“...and he sailed off through night and day
and in and out of weeks
and almost over a year
to where the wild things are.”
–Maurice Sendak, “Where the Wild Things Are”
I felt it early one morning this weekend. There was just a hint of it in the air as I walked outside at the farm into the darkness of early morning to let the dogs take their morning constitutional. There was a crisp coolness that still lingered as the temperature had dipped, just barely, into the 60s.
It was a feeling that said fall is coming and, as I stood there staring at the stars and listening to the wood duck calls drifting up from the lake, my thoughts were of the smell of a warm campfire, the feel of a chilled nose sticking out of a warm sleeping bag, and the taste of the first cup of coffee after a night of sleeping under the stars.
Fall will officially be here next week with the arrival of the autumnal equinox on Tuesday, Sept. 22, and the cool morning temperatures have me longing to go camping, hiking and hunting, longing to seek adventure like Max in one of my favorite childhood books, “Where the Wild Things Are.”
My first camping experiences were the equivalent of sensory overload. For me, it’s like the difference between listening to music in your home or car versus being at a live concert. I still remember all the night sounds, like the sound of the first owl I heard while camping in a river bottom. It felt like that owl was roosted on my shoulder. It was true “surround sound” and it still raises chill bumps on my arms when I hear it now while camping or hunting.
I can still see the blue fabric of my first tent reflecting the light of the campfire as we settled in around the fire for food and for the stories, stories of what it had been like for the men when they had first camped in the bottom as boys, stories of how they didn’t have fancy tents and sleeping bags and how the stars seemed so much brighter and the woods so much wilder then.
The stories often come to mind as I gather my gear to head out on a backpacking or hunting adventure. Those tales remind me of what is most important – the experience. All too often, I think we overcomplicate things. I am certainly guilty on occasion. The stories remind me that simple is better and, while I may want (or need) certain items for comfort, like a sleeping pad and sleeping bag, I usually don’t need much of what I pack.
As I listened to the wood ducks sing this weekend and watched the sun begin to show itself over the lake, I was taken back to the trip that hooked me on backpacking. It was a summer church youth retreat held at Ridgecrest Conference Center in North Carolina. While there, I signed up for an overnight backpacking excursion as part of my list of activities for the week.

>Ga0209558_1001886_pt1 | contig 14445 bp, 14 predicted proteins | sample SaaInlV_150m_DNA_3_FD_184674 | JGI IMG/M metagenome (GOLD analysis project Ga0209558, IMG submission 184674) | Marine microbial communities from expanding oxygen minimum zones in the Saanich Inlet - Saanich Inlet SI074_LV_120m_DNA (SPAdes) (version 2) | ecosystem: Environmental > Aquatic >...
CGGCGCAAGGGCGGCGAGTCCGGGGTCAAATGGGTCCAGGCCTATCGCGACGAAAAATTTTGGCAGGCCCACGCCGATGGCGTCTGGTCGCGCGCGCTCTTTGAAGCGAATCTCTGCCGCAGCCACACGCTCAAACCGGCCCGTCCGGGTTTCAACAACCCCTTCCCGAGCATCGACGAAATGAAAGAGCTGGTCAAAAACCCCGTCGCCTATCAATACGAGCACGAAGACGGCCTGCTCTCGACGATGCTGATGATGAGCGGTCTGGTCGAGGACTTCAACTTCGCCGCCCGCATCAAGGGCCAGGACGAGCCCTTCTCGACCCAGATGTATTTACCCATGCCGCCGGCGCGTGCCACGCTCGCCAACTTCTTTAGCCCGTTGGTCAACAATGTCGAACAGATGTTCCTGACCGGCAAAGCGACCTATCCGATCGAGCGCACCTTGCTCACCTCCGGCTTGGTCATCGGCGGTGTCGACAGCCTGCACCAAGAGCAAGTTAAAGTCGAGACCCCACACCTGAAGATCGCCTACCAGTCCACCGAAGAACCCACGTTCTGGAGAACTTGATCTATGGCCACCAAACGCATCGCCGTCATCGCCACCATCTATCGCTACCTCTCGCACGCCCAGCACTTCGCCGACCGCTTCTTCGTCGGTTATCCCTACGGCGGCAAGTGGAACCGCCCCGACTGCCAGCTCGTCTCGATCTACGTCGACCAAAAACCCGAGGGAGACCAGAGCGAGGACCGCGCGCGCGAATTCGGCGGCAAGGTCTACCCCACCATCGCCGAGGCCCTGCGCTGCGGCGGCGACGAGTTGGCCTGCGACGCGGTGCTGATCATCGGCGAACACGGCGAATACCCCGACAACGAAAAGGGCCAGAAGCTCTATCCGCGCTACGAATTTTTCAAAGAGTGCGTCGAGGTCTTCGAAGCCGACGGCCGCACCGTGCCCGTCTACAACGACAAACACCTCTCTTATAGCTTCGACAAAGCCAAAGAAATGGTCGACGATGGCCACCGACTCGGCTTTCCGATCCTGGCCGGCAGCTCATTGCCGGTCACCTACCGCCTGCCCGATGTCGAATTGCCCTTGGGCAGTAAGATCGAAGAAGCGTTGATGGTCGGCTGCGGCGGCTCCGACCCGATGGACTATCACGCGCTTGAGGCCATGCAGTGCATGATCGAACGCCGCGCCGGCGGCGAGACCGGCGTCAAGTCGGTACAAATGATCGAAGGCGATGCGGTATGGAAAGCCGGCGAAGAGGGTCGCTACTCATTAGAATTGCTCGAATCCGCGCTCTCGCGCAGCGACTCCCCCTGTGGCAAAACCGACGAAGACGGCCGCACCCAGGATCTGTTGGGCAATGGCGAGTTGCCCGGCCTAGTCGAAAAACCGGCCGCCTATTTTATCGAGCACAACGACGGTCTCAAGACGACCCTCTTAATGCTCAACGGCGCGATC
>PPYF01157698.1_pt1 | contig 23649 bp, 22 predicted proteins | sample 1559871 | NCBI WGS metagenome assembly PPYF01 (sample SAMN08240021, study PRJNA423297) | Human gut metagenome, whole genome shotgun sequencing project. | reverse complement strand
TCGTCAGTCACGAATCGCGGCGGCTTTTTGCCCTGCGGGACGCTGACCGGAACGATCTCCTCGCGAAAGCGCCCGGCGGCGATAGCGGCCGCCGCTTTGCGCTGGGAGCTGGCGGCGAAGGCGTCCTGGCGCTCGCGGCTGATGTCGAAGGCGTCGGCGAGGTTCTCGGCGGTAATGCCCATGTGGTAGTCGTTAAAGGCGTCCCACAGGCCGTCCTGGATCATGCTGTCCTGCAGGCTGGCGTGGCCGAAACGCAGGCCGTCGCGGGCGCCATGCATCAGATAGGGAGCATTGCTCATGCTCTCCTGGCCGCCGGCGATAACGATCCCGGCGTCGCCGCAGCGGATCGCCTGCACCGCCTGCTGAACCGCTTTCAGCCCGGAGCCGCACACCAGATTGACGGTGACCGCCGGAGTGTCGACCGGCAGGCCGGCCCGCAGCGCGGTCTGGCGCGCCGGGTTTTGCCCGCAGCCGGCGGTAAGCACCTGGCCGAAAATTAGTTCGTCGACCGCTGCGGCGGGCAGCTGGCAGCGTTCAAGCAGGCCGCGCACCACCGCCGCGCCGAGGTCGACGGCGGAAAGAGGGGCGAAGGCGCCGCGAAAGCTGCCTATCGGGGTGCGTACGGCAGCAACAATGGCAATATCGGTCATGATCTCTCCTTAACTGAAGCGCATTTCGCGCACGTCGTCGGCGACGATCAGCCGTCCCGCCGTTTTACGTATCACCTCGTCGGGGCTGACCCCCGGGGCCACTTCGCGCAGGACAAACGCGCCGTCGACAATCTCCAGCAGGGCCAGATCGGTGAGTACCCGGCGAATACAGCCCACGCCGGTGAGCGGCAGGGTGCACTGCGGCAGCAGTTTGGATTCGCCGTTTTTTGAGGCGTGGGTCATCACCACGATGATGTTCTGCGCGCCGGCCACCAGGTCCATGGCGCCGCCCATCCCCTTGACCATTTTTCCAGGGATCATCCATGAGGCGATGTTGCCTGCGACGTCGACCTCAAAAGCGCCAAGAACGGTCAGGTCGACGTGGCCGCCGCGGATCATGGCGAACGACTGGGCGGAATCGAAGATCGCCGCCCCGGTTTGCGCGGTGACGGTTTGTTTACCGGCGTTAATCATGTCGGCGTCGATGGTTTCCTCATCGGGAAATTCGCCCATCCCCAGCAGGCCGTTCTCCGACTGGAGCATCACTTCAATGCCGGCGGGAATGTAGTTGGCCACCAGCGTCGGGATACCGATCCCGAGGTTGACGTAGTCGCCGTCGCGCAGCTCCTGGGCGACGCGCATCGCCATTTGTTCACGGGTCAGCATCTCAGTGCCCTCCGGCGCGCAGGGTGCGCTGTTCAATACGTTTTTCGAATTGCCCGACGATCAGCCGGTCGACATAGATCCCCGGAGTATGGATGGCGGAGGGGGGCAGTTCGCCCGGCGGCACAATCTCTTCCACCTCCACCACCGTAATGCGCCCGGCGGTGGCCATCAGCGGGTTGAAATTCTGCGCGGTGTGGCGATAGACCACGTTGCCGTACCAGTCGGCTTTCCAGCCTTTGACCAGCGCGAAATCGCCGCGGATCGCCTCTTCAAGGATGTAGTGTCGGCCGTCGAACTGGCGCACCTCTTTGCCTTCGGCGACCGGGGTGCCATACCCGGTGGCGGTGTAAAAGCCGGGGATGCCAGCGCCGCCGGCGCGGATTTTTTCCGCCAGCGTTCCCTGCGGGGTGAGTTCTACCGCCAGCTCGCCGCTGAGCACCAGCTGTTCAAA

Watching the sunrise across the Blue Ridge Mountains as we broke camp that morning and began our hike back down the mountain to the conference center, I knew that I wanted more of this experience. As my legs strained under the weight of the pack coming down the mountain, my appetite was whetted for more adventures in the high country.
Fortunately, my desire to be where the wild things are has never waned. In college, the fire was fanned even more when I met a girl who loved camping and hiking as much as I did (she just didn’t know it at the time). Gena and I began our adventures hiking at the Noxubee Refuge and, soon enough, we were planning our first adventure getaway.
We wanted to camp and hike over an extended weekend and needed a spot within a reasonable driving distance that met the budget constraints of two graduate school teaching assistants. I had just gotten into mountain biking and one of my freshman English composition students from Birmingham recommended Oak Mountain State Park. We rented two tents from the student recreation center and headed out with family and friends for the weekend.
We immediately fell in love with Oak Mountain but, more importantly, we fell in love with hiking together. Earlier this year we hit the Appalachian Trail together and the promise of fall has me longing to do that again soon!
If the current forecast holds, temperatures at the farm this weekend will make it down into the 50s and while we don’t have plans to break out the tent this weekend, I can certainly see a fire pit in our future. I can’t wait to look at the stars, listen to the wood ducks, and, maybe, break out a vest or jacket and make s’mores.
Until next time, I look forward to seeing you out there, where the wild things are, in our great outdoors!
Email outdoors columnist Brad Dye at email@example.com.